It’s coming – the first rate rise from the Bank of England’s Base Rate of 0.5 per cent is now a realistic prospect in the next 12 months.
The move may be modest at first, but it’s been such a long period of ultra-low and unchanged rates – a full five years now – that any rate rise presents a threat for many mortgage-holders.
The issue is affordability.
The monthly mortgage payment on an interest-only loan of £100,000 rises by £83 per month for every 1 per cent increase in rate.
For those with tracker mortgages, the savings since March 2009 have been significant, but the evidence is that the lower cost of borrowing has not often been used to pay off debts.
Instead, lower mortgage costs have subsidised day-to-day living costs and funding more card and loan debt.
Base Rate is predicted to rise slowly, so a return to the pre-crunch rate of 5.5 per cent is remote.
Going back up from 0.5 per cent will not just be a gentle giving up of a windfall.
Household debt has doubled in the last ten years.
It’s reckoned that 1.2 million UK households would be spending more than half their income on loan repayments if base rate went to just four per cent.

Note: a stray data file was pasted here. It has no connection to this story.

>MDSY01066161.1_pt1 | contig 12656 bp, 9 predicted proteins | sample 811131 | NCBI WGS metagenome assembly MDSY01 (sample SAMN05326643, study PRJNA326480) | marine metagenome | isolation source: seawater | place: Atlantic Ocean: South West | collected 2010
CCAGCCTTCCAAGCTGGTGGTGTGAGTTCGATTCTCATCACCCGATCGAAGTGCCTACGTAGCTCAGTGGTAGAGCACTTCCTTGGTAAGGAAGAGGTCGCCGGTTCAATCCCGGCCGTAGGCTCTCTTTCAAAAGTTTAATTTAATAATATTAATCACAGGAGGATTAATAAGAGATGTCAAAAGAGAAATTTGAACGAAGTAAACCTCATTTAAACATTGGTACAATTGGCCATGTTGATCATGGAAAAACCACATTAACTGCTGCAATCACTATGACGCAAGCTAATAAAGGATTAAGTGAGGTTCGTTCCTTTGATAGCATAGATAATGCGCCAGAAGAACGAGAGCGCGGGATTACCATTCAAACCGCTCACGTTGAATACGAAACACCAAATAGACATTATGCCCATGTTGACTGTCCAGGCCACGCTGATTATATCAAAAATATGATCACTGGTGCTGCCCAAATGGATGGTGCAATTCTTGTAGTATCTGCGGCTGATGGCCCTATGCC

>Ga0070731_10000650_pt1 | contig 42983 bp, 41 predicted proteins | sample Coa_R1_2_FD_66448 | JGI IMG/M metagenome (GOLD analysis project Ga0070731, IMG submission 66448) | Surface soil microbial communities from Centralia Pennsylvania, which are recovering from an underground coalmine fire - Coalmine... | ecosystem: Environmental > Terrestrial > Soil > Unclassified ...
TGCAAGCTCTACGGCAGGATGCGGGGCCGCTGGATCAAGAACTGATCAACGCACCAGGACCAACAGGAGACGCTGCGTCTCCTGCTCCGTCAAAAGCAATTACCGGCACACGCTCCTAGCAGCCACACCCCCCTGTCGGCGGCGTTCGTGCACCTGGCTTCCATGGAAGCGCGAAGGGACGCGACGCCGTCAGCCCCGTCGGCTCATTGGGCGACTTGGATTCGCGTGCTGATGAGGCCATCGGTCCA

In our business, we are seeing more mortgage applicants who have accumulated unsecured debt in the last five years and now hope that rising house prices will allow “consolidation” into mortgage debt.
Of course, this is not a trend we welcome and hints at a disguised problem.
As a result we all need to think through how to adjust to this new period of higher rates.
Wage inflation has been negative in real terms for most, so disposable income may not easily pick up the slack.
This suggests reducing consumption and off-loading debt.
Above all, it means engaging with lenders early if ends don’t meet.
Taking on debt to manage debt is no answer – especially from expensive short-term providers.
Time to do the sums.
Mark Robinson is the chief executive of Market Harborough Building Society.
For more information about the society, see its website at www.mhbs.co.uk.